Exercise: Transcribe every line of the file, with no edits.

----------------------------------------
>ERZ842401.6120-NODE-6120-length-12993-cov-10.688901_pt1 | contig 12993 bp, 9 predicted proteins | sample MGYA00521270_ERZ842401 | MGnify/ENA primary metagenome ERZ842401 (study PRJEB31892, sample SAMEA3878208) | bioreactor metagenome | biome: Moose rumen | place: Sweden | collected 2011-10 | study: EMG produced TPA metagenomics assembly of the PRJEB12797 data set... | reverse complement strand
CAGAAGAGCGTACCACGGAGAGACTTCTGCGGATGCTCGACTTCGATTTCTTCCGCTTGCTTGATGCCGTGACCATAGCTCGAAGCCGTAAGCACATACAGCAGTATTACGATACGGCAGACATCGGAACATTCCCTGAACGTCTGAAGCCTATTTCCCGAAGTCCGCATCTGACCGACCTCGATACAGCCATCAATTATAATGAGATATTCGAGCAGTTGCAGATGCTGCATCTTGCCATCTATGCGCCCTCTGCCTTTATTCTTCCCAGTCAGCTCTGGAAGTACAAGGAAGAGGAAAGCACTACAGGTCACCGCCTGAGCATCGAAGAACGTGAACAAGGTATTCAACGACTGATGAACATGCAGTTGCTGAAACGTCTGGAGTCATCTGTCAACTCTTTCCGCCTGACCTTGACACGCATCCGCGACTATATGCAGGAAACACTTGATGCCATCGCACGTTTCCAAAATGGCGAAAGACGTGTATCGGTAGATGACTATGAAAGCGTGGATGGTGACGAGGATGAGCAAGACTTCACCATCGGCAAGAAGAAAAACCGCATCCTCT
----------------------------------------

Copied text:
>ERZ842401.6120-NODE-6120-length-12993-cov-10.688901_pt1 | contig 12993 bp, 9 predicted proteins | sample MGYA00521270_ERZ842401 | MGnify/ENA primary metagenome ERZ842401 (study PRJEB31892, sample SAMEA3878208) | bioreactor metagenome | biome: Moose rumen | place: Sweden | collected 2011-10 | study: EMG produced TPA metagenomics assembly of the PRJEB12797 data set... | reverse complement strand
CAGAAGAGCGTACCACGGAGAGACTTCTGCGGATGCTCGACTTCGATTTCTTCCGCTTGCTTGATGCCGTGACCATAGCTCGAAGCCGTAAGCACATACAGCAGTATTACGATACGGCAGACATCGGAACATTCCCTGAACGTCTGAAGCCTATTTCCCGAAGTCCGCATCTGACCGACCTCGATACAGCCATCAATTATAATGAGATATTCGAGCAGTTGCAGATGCTGCATCTTGCCATCTATGCGCCCTCTGCCTTTATTCTTCCCAGTCAGCTCTGGAAGTACAAGGAAGAGGAAAGCACTACAGGTCACCGCCTGAGCATCGAAGAACGTGAACAAGGTATTCAACGACTGATGAACATGCAGTTGCTGAAACGTCTGGAGTCATCTGTCAACTCTTTCCGCCTGACCTTGACACGCATCCGCGACTATATGCAGGAAACACTTGATGCCATCGCACGTTTCCAAAATGGCGAAAGACGTGTATCGGTAGATGACTATGAAAGCGTGGATGGTGACGAGGATGAGCAAGACTTCACCATCGGCAAGAAGAAAAACCGCATCCTCT